Acoustic Blues Guitar Teacher 4680 Wooderson Queensland
From its origin in the South, the blues’ simple but expressive forms had become by the 1960s one of the most important influences on the development of popular music throughout the USA.
Although instrumental accompaniment is almost worldwide in the blues, the blues is essentially a a form that is vocal. Blues songs are lyrical rather than narrative; blues vocalists are expressing feelings rather than telling stories. The emotion expressed is usually one of melancholy or depression, commonly due to difficulties in love.
To express this musically, blues performers use vocal techniques including melisma (prolonging just one syllable across several pitches), rhythmic techniques including syncopation, and instrumental techniques such as “choking” or bending guitar strings on the neck or applying a metal slide or bottleneck to the guitar strings to create a whining, voice-like sound.
As a musical style, the blues is defined by expressive “microtonal” pitch inflections (blue notes), a three-line textual stanza of the form AAB, and a 12-measure kind. Commonly the first two and a half measures of each line are devoted to singing, the last measure and a half consisting of an instrumental “break” that responses, repeats, or complements the vocal line. When it comes to functional (i.e., traditional European) harmony, the most straightforward blues harmonic progression is described as follows (I, IV, and V refer respectively to the first or tonic, fourth or subdominant, and fifth or dominant notes of the scale):
Acoustic Blues Guitar Teacher 4680 Wooderson Queensland.
African influences are noticeable in the blues tonality, the call and response pattern of the imitation of vocal idioms by instruments, the falsetto break in the vocal style, and the repeated refrain arrangement of the blues stanza, notably the guitar and harmonica.
The origins of the blues are poorly documented. Blues developed in the southern United States after the American Civil War (1861–65). It was influenced by work songs and field hollers, minstrel show music, ragtime, church music, and the folk and popular music of the white population. Blues derived from and was largely played by Southern black men, most of whom came from the milieu of agricultural workers.
The earliest references to blues date back to the 1890s and early 1900s. In 1912 black bandleader W.C. Handy’s composition “Memphis Blues” was published. It became quite popular, and then many other Tin Pan Alley songs entitled blues began to appear.
Jefferson, Blind Lemon [Credit: Archive Photographs]The rural blues grown in Texas, Georgia and the Carolinas, three principal areas, and Mississippi. The blues of the Carolinas and Georgia is noted for its clarity of enunciation and regularity of rhythm. Influenced by ragtime and white folk music, it is more melodic than the Mississippi and Texas styles.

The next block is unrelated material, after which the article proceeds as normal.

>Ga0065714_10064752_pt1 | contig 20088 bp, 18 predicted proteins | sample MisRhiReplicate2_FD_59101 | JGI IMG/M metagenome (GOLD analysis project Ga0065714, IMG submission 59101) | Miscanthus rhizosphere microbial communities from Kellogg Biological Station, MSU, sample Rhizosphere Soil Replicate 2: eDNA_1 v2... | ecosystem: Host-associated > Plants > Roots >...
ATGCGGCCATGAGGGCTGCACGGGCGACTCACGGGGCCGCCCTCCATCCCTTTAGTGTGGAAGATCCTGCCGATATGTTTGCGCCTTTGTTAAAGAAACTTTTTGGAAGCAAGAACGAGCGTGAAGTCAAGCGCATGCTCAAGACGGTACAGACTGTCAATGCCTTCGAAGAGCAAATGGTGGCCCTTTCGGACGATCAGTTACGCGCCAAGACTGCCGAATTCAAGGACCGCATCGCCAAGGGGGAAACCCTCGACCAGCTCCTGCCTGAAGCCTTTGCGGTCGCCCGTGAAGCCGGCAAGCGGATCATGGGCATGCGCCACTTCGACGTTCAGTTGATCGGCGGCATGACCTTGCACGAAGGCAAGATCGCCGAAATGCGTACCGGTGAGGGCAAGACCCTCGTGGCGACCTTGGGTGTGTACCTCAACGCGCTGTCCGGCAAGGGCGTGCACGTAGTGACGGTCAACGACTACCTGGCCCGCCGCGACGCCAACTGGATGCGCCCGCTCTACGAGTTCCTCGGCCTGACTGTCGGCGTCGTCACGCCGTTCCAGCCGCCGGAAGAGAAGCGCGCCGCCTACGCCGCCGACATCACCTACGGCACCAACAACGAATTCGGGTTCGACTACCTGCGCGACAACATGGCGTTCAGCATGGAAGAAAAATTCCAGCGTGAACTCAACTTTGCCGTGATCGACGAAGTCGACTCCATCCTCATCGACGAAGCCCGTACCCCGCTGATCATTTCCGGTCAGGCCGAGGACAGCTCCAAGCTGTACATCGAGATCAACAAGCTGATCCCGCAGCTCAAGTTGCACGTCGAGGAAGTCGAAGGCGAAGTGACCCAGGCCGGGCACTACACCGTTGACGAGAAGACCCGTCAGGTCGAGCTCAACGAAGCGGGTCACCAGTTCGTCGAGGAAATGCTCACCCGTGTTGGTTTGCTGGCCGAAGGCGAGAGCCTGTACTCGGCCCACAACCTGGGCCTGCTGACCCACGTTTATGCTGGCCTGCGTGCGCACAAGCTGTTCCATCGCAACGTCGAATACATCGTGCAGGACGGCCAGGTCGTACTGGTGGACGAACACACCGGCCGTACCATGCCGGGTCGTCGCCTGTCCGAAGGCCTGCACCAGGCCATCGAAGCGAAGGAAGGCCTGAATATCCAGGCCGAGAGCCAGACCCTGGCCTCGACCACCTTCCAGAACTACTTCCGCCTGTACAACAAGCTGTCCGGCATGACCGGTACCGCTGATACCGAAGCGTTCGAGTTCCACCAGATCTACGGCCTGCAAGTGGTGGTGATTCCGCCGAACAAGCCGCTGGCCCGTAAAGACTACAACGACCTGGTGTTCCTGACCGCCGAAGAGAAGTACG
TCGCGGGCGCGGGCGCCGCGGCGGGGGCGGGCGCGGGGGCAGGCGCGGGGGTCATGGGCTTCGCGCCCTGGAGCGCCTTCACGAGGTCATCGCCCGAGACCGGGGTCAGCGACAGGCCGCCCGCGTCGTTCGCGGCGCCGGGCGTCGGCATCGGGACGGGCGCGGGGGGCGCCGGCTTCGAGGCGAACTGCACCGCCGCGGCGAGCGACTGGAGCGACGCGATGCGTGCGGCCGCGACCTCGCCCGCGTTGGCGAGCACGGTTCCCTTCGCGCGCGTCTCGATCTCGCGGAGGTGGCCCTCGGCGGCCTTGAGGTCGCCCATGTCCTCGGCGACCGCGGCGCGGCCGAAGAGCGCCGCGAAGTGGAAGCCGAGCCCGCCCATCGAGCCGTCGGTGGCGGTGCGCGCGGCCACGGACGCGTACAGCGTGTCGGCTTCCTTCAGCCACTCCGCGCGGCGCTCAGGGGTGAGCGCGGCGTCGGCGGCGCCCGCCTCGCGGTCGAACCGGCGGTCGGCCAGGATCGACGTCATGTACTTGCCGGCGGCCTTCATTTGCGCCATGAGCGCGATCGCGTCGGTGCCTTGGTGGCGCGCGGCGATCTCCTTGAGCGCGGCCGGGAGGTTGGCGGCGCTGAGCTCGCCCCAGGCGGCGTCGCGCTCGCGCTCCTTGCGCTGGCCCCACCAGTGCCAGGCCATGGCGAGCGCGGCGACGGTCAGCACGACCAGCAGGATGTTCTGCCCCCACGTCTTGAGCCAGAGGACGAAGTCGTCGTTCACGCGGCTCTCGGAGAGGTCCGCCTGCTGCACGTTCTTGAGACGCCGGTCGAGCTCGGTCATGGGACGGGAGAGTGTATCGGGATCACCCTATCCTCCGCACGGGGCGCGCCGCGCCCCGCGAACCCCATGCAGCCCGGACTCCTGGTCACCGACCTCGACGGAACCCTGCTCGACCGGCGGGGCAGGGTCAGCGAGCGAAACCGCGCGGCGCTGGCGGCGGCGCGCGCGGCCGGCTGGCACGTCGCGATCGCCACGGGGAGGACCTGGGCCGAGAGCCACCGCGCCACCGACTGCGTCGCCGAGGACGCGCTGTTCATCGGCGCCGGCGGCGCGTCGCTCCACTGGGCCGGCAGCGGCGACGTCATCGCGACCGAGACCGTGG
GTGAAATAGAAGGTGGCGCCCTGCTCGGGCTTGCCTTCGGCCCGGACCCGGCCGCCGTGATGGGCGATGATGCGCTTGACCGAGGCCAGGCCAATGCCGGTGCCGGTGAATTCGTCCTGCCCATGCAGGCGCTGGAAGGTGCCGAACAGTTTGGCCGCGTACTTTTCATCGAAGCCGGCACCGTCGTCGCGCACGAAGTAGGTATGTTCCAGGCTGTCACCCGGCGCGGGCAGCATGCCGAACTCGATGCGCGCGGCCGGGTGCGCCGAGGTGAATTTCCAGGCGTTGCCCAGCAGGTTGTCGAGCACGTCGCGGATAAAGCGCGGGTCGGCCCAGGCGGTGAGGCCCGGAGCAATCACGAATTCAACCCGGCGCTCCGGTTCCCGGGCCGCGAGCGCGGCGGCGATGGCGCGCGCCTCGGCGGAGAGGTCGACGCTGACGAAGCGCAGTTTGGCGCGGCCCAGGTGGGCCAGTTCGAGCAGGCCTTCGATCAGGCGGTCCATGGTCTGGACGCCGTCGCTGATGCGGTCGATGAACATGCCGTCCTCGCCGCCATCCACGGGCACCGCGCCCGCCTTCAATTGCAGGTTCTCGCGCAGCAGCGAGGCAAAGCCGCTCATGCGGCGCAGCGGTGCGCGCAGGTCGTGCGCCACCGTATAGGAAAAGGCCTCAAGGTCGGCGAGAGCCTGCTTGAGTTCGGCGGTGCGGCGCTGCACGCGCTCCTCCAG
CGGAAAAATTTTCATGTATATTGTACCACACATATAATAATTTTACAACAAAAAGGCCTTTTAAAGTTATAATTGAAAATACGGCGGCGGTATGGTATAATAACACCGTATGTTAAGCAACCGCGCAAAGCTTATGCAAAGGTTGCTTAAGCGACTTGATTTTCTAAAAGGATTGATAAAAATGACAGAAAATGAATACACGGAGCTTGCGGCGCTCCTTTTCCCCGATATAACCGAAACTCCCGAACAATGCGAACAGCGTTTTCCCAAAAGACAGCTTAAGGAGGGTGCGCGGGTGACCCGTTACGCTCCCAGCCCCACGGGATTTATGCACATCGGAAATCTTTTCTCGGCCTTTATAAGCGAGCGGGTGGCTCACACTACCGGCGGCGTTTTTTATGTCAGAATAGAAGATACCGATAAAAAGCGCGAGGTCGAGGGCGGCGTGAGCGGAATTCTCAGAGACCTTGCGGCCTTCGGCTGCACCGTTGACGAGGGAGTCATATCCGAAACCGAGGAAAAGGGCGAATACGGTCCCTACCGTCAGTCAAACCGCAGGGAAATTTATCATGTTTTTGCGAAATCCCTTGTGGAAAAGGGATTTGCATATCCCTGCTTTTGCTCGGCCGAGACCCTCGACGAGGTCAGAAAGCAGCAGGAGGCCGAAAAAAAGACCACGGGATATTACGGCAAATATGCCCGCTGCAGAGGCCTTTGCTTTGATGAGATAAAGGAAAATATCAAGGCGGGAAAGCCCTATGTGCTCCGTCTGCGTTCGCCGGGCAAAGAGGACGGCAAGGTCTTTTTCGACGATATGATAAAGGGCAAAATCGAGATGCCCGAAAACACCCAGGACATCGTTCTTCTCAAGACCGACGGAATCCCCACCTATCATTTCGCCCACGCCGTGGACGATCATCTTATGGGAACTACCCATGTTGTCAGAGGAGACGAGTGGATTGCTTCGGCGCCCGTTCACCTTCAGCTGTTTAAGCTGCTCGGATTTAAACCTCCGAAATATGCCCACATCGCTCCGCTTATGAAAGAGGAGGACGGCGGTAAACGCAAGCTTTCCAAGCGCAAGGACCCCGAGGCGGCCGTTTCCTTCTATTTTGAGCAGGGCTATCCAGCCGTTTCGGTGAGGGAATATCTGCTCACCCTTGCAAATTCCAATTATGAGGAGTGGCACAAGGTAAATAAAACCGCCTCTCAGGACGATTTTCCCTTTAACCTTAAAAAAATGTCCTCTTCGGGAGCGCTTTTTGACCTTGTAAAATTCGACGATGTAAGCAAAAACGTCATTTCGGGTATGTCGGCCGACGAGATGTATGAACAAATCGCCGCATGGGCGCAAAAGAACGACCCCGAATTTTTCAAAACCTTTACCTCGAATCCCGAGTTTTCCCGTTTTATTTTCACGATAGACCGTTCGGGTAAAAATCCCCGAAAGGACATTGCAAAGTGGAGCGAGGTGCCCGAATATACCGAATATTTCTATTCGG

The Texas blues is characterized by high, clean singing followed by supple guitar lines that consist generally of single -string picked arpeggios rather than strummed chords. Blind Lemon Jefferson was by far the most powerful Texas bluesman. Mississippi Delta blues is the most intense of the three styles and has been the most influential. Vocally, it is the most speech-like, and the guitar accompaniment is rhythmic and percussive; a bottleneck or a slide is often used. The Mississippi style is represented by Charley Patton, Eddie (“Son”) House, and Robert Johnson, among others.
Acoustic Blues Guitar Teacher Queensland 4680 Wooderson.
Rainey, Ma [Credit: Archive Photos]The first blues records were made in the 1920s by black women such as Bessie Smith, Ma Rainey, Ida Cox, and Mamie Smith. These performers were mostly stage vocalists backed by jazz bands; their style is referred to as classic blues.
The World Wars and the Great Depression caused the geographic dispersal of the blues as millions of blacks left the South for the cities of the North. The blues became adjusted to the more complex urban surroundings. Lyrics took up urban themes, and the blues ensemble developed as the solo bluesman was joined by a pianist or harmonica player and then by a rhythm section consisting of drums and bass. The electric guitar and the harmonica that was amplified created a driving sound of great rhythmic and emotional intensity.
Hooker, John Lee [Credit: John Lee Hooker settled in Detroit, and on the West Coast Aaron (“T-Bone”) Walker developed a style later adopted by Riley (“B.B.”) King.
It was Chicago, nonetheless, that played the greatest role in the development of urban blues. In the 1920s and ’30s Memphis Minnie, Tampa Red, Big Bill Broonzy, and John Lee (“Sonny Boy”) Williamson were popular Chicago performers. After World War II they were supplanted by a fresh generation of bluesmen that included Muddy Waters, Chester Arthur Burnett (Howlin’ Wolf), Elmore James, Little Walter Jacobs, Buddy Guy, and Koko Taylor.
Many other musical styles have been influenced by the blues. Blues and jazz are closely related; blues elements were employed by such seminal jazzmen as Louis Armstrong and Jelly Roll Morton within their music. Rhythm and soul music and blues also show shapes and apparent blues tonalities. The blues have had their biggest effect on rock music.
Early rock singers such as Elvis Presley frequently used blues material. British rock musicians in the 1960s, notably the Rolling Stones, Eric Clapton, and John Mayall, were strongly influenced by the blues, as were such American rock musicians as Mike Bloomfield, Paul Butterfield, and the Allman Brothers Band.
Acoustic Blues Guitar Teacher Queensland 4680 Wooderson